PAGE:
The Daily Dish

Economic Apocalypse — Friday Update Edition

Yesterday the House Ways and Means Committee approved a bipartisan bill limiting when the Internal Revenue Service (IRS) can seize taxpayer money. The bill seeks to only allow the IRS to seize funds when transactions under $10,000 suspected of structuring come from illegal sources or the transactions were structured with the intention of hiding other illegal activities. The bill has already been introduced in the Senate where it also enjoys bipartisan support.

This week the Environmental Protection Agency (EPA) made moves to reverse the Obama Administration’s proposal to block Alaska’s Pebble Mine project. The public will have 90 days to comment on the EPA’s decision to roll back the Obama Administration’s 2014 decision. There has yet to be a formal application submitted to either the EPA or the Army Corps of Engineers for the project.

Eakinomics: Economic Apocalypse — Friday Update Edition

The basic facts of subpar growth in Gross Domestic Product (GDP), real wages, and standards of living and an unsustainable fiscal outlook are familiar to the regular reader of Eakinomics (although it may be a stretch to call an Eakinomics aficionado “regular”). Growth is poor and worsening fiscal conditions threaten even this meager progress. Yesterday was a big day for those on the when-will-we-avert-the-doomsday watch. It featured five important developments:

1. The Congressional Budget Office (CBO) released its analysis of the president’s budget proposals. It’s a spiffy 20-page read, but AAF’s Gordon Gray can save you the trouble. The reason the president sees the budget coming to balance and running up red ink of “only” $3 trillion over the next decade, while CBO says his proposals will never lead to balance and have twice the red ink is simple: the Administration assumes 3 percent growth and CBO assumes about a percentage point less. In addition for the need for better growth to help the middle class, it would take some of the pressure off the budget outlook.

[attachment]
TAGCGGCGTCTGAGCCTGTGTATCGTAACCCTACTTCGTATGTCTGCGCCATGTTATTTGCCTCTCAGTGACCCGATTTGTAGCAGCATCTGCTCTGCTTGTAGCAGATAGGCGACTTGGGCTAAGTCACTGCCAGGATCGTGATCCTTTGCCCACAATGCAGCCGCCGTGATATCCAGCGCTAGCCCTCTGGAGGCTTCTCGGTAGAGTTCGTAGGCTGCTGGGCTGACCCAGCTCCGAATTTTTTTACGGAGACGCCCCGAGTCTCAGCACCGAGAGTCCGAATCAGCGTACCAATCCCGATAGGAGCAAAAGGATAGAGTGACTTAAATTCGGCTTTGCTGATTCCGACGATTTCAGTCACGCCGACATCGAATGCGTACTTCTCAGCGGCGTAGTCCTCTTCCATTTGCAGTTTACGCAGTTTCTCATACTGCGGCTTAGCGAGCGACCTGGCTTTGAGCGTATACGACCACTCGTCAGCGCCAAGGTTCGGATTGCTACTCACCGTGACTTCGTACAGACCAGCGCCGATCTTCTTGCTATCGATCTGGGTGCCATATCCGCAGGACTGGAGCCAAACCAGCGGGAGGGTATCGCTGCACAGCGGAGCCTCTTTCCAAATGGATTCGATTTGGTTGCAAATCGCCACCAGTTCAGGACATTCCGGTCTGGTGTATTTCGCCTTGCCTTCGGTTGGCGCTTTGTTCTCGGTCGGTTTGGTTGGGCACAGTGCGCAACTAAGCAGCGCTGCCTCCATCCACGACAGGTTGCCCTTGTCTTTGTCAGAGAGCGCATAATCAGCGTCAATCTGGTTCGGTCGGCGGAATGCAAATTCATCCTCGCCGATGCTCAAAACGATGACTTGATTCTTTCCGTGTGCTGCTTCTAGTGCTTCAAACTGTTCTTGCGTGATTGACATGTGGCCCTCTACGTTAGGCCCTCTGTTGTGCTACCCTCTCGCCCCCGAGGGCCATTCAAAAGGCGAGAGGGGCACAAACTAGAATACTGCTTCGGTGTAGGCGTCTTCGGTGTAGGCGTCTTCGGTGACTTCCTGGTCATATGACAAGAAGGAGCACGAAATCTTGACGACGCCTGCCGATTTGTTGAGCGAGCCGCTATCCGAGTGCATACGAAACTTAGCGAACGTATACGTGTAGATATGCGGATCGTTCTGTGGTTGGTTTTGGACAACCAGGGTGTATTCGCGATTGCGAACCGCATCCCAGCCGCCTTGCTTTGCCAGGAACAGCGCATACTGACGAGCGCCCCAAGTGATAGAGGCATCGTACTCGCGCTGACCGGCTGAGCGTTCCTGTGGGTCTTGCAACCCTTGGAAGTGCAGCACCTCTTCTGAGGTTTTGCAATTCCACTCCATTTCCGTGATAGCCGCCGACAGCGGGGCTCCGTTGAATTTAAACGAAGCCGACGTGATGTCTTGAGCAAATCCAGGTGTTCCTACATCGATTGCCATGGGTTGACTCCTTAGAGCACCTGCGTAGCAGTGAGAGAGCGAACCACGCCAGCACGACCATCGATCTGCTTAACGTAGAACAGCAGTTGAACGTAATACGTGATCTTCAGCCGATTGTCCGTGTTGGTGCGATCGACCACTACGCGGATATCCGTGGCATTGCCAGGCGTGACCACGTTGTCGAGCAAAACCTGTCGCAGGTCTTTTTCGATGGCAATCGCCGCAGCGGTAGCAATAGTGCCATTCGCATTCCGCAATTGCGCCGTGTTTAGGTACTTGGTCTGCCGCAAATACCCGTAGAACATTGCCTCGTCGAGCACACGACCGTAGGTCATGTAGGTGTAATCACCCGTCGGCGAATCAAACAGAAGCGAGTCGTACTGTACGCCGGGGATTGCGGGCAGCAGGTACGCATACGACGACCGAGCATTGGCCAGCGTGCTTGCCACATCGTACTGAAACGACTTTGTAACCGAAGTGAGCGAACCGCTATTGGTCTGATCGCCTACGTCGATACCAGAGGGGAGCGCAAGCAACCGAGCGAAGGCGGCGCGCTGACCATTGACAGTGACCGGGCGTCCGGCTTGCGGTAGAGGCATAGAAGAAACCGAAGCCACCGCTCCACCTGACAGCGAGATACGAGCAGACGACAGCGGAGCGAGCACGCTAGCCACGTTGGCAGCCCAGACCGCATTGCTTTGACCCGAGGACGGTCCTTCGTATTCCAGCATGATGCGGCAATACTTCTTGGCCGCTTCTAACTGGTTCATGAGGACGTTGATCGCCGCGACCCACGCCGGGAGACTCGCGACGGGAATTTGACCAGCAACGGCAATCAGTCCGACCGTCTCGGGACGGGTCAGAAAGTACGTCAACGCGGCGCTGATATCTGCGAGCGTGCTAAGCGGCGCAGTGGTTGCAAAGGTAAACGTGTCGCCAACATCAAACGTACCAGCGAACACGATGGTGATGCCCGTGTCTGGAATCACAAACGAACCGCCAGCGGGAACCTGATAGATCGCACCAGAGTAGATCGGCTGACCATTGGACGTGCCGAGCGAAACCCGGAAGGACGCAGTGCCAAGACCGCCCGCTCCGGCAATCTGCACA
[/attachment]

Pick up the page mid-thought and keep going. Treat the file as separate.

2. The Social Security Trustees released their annual reports. (See AAF’s take here.) In 2016, Social Security ran a cash deficit of $53.2 billion, contributing to the overall budget deficit. This is the seventh year in a row that Social Security has been in cash deficit, with the program running a cumulative deficit of $416 billion since 2010. Over the next 75 years its promised benefits exceed projected payroll taxes by $12.5 trillion – $1.2 trillion higher than was estimated last year. In short, the 2017 Social Security program is the same problem as the 2016 Social Security program and its contribution to the overall unsustainable budget outlook remains. Social Security reform is a matter of when, not if.

3. The Medicare Trustees released their annual report. (See AAF’s take here.) It showed a cash deficit of $349 billion, or 61 percent of the federal deficit in 2016. There has now been a $4.3 trillion cumulative cash shortfall since 1965. As a result, Medicare has contributed a full one-third of the national debt. In short, the 2017 Medicare program is the same problem as the 2016 Medicare program and its contribution to the overall unsustainable budget outlook remains. Medicare reform is a matter of when, not if.

4. The Senate leadership released the latest version of its Obamacare “repeal and replace” bill known as the Better Care Reconciliation Act. The good news is that it continues to feature Medicaid reforms because — you guessed it — the 2017 Medicaid program is the same problem as the 2016 Medicaid program and its contribution to the overall unsustainable budget outlook remains. Medicaid reform is a matter of when, not if. It came, however, with additional spending that lowers its deficit reduction. More on the BCRA next week when CBO releases its analysis.

5. The Department of Health and Human Services (HHS) announced a proposed reform to the so-called 340(b) program which is supposed to subsidize some outpatient drug costs of low income Americans. Unfortunately, at present a hospital can acquire a drug with the 340(b) discount and get reimbursed full freight by the Medicare program. In the process, a Medicare beneficiary will pay their co-pay based on the full price and not the discounted 340(b) prices. That might be great for hospitals, but not for patients or taxpayers. HHS proposes to end this so the program delivers savings to beneficiaries and the government instead of cash to hospitals. It may not be the biggest deal, but in the doomsday-watch world it should be at least one cheer or a golf clap for HHS.

With Thursdays like that, every Friday is a victory.

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